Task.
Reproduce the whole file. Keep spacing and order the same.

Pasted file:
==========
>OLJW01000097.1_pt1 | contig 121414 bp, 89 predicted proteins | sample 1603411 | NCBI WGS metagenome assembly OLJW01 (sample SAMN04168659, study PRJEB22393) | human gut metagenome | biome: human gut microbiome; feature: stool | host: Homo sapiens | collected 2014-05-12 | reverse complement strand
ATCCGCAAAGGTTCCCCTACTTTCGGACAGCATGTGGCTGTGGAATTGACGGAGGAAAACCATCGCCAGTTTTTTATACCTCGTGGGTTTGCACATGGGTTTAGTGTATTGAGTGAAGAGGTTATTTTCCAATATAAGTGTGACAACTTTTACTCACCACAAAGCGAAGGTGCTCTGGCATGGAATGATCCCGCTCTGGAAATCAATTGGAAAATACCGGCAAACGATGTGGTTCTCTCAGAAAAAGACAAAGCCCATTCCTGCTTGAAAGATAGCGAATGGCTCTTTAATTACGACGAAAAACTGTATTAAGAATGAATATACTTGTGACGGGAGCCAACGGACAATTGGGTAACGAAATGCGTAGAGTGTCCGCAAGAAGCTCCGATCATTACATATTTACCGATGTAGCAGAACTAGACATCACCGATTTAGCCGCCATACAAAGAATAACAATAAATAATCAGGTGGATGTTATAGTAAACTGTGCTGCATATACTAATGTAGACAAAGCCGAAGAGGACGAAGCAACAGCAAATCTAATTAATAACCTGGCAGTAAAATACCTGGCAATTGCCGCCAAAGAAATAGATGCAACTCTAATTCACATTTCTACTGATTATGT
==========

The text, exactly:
>OLJW01000097.1_pt1 | contig 121414 bp, 89 predicted proteins | sample 1603411 | NCBI WGS metagenome assembly OLJW01 (sample SAMN04168659, study PRJEB22393) | human gut metagenome | biome: human gut microbiome; feature: stool | host: Homo sapiens | collected 2014-05-12 | reverse complement strand
ATCCGCAAAGGTTCCCCTACTTTCGGACAGCATGTGGCTGTGGAATTGACGGAGGAAAACCATCGCCAGTTTTTTATACCTCGTGGGTTTGCACATGGGTTTAGTGTATTGAGTGAAGAGGTTATTTTCCAATATAAGTGTGACAACTTTTACTCACCACAAAGCGAAGGTGCTCTGGCATGGAATGATCCCGCTCTGGAAATCAATTGGAAAATACCGGCAAACGATGTGGTTCTCTCAGAAAAAGACAAAGCCCATTCCTGCTTGAAAGATAGCGAATGGCTCTTTAATTACGACGAAAAACTGTATTAAGAATGAATATACTTGTGACGGGAGCCAACGGACAATTGGGTAACGAAATGCGTAGAGTGTCCGCAAGAAGCTCCGATCATTACATATTTACCGATGTAGCAGAACTAGACATCACCGATTTAGCCGCCATACAAAGAATAACAATAAATAATCAGGTGGATGTTATAGTAAACTGTGCTGCATATACTAATGTAGACAAAGCCGAAGAGGACGAAGCAACAGCAAATCTAATTAATAACCTGGCAGTAAAATACCTGGCAATTGCCGCCAAAGAAATAGATGCAACTCTAATTCACATTTCTACTGATTATGT